We can Save 200,000 Lives a Year Replacing Car Commutes with Bicycles

a couple, bicycles

A simple modification to our cities can save a lot of lives: add more and better bicycling infrastructure. Researchers looked into quantifying how many lives we can save by replacing car journeys with bicycle use and the results aren’t surprising, but will hopefully influence people. The harms vehicular traffic does to our bodies and our communities are well documented so the fact that using car less will save lives isn’t schocking. It’s great to see more evidence and analysis into how getting rid of cars will improve everyone’s well being.

Biking plays a significant role in urban mobility and has been suggested as a tool to promote public health. A recent study has proposed 2050 global biking scenarios based on large shifts from motorized vehicles to bikes. No previous studies have estimated the health impacts of global cycling scenarios, either future car-bike shift substitutions.

We found that, among the urban populations (20–64 y old) of 17 countries, 205,424 annual premature deaths could be prevented if high bike-use scenarios are achieved by 2050 (assuming that 100% of bike trips replace car trips). If only 8% of bike trips replace car trips in a more conservative scenario, 18,589 annual premature deaths could be prevented by 2050 in the same population. In all the countries and scenarios, the mortality benefits related to bike use (rather than car use) outweighed the mortality risks.

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Thanks to Mike!

Paris, the City of Bike Lights

When I visited Paris long ago it was a traffic clogged mess, with lovely architecture. Parisians have had enough of bad traffic and decided to solve their mobility challenges by adding more ways to get around the city. Thy’ve already returned urban space to pedestrians and started to build more infrastructure for bicycles.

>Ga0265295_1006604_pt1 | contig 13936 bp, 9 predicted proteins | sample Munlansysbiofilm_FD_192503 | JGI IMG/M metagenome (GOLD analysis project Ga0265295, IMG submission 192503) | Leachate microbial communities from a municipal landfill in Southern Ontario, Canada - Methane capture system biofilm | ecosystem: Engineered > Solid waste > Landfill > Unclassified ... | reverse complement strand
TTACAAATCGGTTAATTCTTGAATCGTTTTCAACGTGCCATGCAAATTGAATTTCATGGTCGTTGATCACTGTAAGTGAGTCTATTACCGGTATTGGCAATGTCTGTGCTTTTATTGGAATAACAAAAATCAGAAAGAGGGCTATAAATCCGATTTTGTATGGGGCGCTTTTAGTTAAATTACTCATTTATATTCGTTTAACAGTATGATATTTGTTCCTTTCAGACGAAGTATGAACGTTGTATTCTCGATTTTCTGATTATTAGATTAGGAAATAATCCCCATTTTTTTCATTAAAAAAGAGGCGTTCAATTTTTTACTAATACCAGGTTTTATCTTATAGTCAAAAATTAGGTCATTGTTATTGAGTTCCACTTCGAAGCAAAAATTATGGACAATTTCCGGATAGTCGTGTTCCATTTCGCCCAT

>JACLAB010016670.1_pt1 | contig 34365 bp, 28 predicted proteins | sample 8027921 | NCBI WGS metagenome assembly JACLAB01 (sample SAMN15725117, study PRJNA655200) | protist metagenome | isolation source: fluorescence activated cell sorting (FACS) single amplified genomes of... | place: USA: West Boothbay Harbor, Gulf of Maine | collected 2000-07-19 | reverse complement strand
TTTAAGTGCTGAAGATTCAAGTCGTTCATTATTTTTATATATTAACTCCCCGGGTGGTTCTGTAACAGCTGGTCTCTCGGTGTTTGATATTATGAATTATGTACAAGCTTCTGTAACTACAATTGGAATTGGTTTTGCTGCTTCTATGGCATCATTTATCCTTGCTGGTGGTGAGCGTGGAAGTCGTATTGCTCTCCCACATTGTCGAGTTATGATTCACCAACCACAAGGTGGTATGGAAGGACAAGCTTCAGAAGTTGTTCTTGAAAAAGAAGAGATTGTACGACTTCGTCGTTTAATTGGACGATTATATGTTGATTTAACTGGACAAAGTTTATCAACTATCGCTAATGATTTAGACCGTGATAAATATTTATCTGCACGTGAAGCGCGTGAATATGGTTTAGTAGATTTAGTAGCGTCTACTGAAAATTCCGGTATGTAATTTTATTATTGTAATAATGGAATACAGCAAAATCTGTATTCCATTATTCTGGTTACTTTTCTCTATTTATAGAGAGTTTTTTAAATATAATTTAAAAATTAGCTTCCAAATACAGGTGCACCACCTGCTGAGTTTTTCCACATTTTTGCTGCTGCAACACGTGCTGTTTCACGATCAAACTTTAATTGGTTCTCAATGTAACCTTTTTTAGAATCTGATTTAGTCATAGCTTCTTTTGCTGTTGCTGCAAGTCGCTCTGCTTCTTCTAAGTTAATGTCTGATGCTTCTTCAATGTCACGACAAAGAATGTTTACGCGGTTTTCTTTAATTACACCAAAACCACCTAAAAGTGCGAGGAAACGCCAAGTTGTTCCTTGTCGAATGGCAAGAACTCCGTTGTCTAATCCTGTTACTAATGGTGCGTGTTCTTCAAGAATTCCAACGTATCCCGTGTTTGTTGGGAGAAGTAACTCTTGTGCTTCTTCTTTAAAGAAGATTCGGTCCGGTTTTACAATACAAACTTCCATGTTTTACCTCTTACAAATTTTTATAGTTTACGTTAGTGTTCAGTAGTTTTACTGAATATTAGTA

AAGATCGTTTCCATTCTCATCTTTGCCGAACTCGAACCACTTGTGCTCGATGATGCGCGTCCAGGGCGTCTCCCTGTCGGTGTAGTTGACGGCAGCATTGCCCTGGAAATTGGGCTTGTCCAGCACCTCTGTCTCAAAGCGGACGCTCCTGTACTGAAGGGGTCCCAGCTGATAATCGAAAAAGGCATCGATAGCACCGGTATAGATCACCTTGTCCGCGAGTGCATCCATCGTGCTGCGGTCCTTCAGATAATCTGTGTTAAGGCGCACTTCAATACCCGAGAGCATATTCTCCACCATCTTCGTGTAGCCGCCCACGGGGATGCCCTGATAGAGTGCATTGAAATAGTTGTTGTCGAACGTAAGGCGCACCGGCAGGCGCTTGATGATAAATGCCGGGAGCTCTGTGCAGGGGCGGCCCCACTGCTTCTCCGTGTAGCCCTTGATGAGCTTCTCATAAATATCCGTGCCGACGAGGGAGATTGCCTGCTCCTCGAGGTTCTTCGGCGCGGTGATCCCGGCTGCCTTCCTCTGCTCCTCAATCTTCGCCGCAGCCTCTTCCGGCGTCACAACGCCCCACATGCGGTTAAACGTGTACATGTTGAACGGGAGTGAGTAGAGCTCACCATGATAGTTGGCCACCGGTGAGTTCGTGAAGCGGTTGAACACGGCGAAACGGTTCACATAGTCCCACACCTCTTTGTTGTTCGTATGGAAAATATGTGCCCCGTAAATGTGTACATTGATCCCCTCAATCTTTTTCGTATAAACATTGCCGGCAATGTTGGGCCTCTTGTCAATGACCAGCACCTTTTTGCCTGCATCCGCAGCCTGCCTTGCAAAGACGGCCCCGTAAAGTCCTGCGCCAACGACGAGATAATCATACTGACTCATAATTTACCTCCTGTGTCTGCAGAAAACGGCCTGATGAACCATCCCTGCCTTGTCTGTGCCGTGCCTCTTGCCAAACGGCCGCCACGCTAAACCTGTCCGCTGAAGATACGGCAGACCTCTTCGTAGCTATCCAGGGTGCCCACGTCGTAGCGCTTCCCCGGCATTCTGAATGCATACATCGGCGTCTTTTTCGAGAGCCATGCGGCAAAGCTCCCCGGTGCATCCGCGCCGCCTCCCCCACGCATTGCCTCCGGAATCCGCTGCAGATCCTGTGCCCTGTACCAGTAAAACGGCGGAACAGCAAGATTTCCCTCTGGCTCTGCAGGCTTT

The excellent YouTube channel Not Just Bikes took a good look at what’s happening in Paris, and things are looking good.

The French capital is investing €250 million into significant upgrades to cycling infrastructure and maintenance within the next four years. Thousands of new bicycle stands and an increased number of protected cycleways will be introduced as part of ‘Plan Velo: Act 2’.

As of this year, Paris already has more than 1,000km of safe cycle paths including around 52km of “coronapistes” that were temporarily introduced during the pandemic. It now plans to make these permanent and add another 130km of safe paths to encourage people to cycle in the city.

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Electric Public Transportation is the Future, Not Cars

Good Street from Streetmix

Politicians and car makers will often tout that the future of sustainable transportation lies in electric vehicles. Let’s be clear: cars won’t save us. In fact, cars are responsible for a lot of death on our streets and for supply chains that cause great harm to the environment. Instead, electric public transportation is where we should put our focus and funding. Should we still replace gas sucking cars with electric, of course. Let’s just be honest with ourselves that single occupant vehicle solutions will not help us in the future.